I am saddened that New Orleans Mayor Mitch Landrieu, probably motivated by his own “lost cause” of not joining a Hillary Clinton administration, is busy pulling down historic monuments.
After he takes down the statues of General Andrew Jackson and every other antebellum slave owner, and renames every municipal roadway and faubourg named for an antebellum slave owner, he can then spread his program of social Marxism statewide. How? By getting LSU to change the nickname of its sports teams from “Fighting Tigers” to ... what would the mayor be familiar with? ... I’ve got it, “Panhandlers”.
Presuming the mayor is not entirely up on Louisiana history, let me explain the origin of the name “Fighting Tigers.” Charles E. Coates served LSU from 1893-1939, retiring as Dean of the College of Pure and Applied Science. Here is an excerpt from LSU Alumni News, Oct. 1937, entitled “How The Tigers Got Their Name,” where Coates explained the origin of the nickname: “It was the custom at that time, for some occult reason, to call football teams by the names of vicious animals; the Yale Bulldogs and the Princeton Tigers, for example. This is still the vogue. It struck me that purple and gold looked Tigerish enough and I suggested that we choose “Louisiana Tigers,” all in conference with the boys. The Louisiana Tigers had represented the state in the Civil War and had been known for their hard fighting. This name was applied collectively to the New Orleans Zouaves, the Donaldsonville Cannoniers, and to a number of other Louisiana companies sent to Virginia, who seemed to have the faculty of getting into the hardest part of the fighting and staying there, most of them permanently. One company I knew of went in 200 strong; only 28 returned and many of these were wounded. So, "Louisiana Tigers" went into the New Orleans papers and became our permanent possession.”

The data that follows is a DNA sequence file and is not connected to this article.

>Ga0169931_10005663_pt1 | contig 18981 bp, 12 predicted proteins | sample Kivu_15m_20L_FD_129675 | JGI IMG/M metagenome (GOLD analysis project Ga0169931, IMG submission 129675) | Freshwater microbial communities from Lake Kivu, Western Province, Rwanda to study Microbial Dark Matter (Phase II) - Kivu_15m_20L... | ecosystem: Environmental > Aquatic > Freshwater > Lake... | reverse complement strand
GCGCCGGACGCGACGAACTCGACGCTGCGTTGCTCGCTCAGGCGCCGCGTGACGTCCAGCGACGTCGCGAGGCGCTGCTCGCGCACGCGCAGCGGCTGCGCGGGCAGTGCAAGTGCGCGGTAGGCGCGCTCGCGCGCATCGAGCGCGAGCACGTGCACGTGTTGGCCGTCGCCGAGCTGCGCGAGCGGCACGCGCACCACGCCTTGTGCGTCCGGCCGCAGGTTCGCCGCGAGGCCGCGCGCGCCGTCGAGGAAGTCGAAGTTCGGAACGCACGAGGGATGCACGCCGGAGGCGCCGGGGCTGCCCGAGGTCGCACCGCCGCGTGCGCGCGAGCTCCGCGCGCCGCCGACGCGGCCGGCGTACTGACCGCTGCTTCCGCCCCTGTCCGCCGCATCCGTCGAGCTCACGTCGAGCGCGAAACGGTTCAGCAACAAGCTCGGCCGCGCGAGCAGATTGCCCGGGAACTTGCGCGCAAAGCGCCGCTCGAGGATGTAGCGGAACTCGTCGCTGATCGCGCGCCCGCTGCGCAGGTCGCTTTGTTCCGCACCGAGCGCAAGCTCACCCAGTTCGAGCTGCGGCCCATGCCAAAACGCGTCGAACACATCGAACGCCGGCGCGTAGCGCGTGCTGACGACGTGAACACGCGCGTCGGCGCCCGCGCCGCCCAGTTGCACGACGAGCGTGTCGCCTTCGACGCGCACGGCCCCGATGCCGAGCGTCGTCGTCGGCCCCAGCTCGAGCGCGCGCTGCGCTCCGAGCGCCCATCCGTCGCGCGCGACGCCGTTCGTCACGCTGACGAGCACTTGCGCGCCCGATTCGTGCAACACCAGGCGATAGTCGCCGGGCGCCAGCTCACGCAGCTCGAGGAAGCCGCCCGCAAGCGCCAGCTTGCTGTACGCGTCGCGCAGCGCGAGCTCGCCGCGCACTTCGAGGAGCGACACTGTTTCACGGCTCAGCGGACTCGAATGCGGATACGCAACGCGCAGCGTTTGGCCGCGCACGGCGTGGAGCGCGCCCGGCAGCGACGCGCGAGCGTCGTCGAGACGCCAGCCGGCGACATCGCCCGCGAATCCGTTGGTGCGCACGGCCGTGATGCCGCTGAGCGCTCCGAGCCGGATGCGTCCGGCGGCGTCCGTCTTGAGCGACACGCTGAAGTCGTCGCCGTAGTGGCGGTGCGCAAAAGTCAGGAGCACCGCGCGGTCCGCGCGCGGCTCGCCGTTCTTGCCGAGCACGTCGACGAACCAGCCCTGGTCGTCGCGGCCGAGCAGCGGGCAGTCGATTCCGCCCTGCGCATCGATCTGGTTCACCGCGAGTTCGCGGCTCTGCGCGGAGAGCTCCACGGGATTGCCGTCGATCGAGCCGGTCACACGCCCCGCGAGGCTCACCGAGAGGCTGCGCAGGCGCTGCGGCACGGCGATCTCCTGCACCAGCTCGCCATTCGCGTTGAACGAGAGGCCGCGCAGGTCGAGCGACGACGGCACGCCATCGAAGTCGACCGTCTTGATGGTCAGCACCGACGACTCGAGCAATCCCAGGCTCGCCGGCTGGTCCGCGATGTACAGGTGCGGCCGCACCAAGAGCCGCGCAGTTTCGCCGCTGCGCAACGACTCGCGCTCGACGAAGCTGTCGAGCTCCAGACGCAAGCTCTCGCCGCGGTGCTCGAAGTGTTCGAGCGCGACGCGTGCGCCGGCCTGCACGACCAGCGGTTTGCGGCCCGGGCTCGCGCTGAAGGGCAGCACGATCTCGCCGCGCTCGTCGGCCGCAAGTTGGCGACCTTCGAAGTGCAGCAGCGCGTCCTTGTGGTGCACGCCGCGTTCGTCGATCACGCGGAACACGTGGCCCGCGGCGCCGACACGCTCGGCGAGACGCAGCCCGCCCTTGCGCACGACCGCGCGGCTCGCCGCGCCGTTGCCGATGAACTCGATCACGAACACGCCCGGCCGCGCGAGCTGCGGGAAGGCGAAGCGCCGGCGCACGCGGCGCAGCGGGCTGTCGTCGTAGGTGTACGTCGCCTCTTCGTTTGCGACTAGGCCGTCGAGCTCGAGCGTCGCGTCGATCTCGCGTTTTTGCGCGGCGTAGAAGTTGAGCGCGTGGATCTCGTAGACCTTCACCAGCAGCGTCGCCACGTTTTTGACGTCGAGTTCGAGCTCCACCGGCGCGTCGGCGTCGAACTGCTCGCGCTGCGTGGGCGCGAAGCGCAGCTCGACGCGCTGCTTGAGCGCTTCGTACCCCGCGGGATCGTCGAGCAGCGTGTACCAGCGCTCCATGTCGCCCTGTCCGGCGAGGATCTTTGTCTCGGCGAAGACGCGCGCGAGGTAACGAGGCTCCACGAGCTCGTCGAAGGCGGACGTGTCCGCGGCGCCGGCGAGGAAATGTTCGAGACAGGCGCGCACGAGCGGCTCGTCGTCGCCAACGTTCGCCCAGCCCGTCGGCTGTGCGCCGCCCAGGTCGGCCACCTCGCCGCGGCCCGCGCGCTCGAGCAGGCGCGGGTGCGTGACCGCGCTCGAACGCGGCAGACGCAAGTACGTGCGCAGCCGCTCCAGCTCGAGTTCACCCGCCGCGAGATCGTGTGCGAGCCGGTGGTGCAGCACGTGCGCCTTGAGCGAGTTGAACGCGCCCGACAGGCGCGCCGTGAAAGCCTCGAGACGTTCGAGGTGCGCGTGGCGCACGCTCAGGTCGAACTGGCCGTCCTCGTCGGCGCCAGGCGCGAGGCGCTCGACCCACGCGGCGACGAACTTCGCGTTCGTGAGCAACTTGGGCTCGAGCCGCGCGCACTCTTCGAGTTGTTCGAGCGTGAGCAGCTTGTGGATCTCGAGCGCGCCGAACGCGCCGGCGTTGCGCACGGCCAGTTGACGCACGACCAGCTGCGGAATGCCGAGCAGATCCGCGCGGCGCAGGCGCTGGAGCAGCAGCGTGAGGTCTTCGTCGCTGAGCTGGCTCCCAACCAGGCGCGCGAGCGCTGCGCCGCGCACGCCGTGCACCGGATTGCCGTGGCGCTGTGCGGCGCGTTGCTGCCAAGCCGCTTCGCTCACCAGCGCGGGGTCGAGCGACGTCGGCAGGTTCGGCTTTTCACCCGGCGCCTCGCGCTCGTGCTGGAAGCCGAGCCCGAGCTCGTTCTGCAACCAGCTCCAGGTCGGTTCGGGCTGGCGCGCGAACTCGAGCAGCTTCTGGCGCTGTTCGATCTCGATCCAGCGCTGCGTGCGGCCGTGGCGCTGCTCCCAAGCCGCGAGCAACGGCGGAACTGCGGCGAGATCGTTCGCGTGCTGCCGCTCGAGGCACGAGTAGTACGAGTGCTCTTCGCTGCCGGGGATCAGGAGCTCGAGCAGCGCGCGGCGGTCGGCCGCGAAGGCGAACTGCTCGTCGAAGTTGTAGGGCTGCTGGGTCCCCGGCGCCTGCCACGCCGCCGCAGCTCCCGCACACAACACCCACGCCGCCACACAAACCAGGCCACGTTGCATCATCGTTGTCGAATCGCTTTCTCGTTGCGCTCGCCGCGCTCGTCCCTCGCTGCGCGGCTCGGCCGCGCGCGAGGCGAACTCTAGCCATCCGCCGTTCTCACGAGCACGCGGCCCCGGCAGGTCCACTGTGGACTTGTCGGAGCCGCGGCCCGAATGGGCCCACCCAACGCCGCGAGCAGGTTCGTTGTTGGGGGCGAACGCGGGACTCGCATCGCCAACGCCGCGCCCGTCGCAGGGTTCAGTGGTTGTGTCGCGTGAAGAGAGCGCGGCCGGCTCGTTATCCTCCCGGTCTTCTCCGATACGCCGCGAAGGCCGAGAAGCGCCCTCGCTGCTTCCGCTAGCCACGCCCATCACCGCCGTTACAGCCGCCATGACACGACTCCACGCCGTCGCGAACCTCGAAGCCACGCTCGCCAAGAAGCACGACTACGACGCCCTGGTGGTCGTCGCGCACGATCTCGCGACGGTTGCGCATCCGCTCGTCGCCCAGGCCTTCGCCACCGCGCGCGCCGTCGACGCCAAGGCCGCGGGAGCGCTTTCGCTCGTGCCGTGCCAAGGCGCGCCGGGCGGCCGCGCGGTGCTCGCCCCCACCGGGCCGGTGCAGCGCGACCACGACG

Let's see if the Mayor steps up to a real challenge, and goes after the most popular sports team name in Louisiana. "Fighting Tigers" celebrates the memory of illustrious Confederate soldiers who served with General Robert E. Lee's Army of Northern Virginia. Will he launch a crusade against LSU, too, or will he finally realize the Orwellian foolishness of removing monuments?
Photos: Our best images from the removals of New Orleans Confederate monuments
With the removal of the Robert E. Lee statue at Lee Circle Friday, Mayor Mitch Landrieu has completed his goal of taking down four New Orleans historical monuments with Confederate ties.
Relive the best images of the four monument removals with our photo gallery chronicling the past four controversial weeks in New Orleans.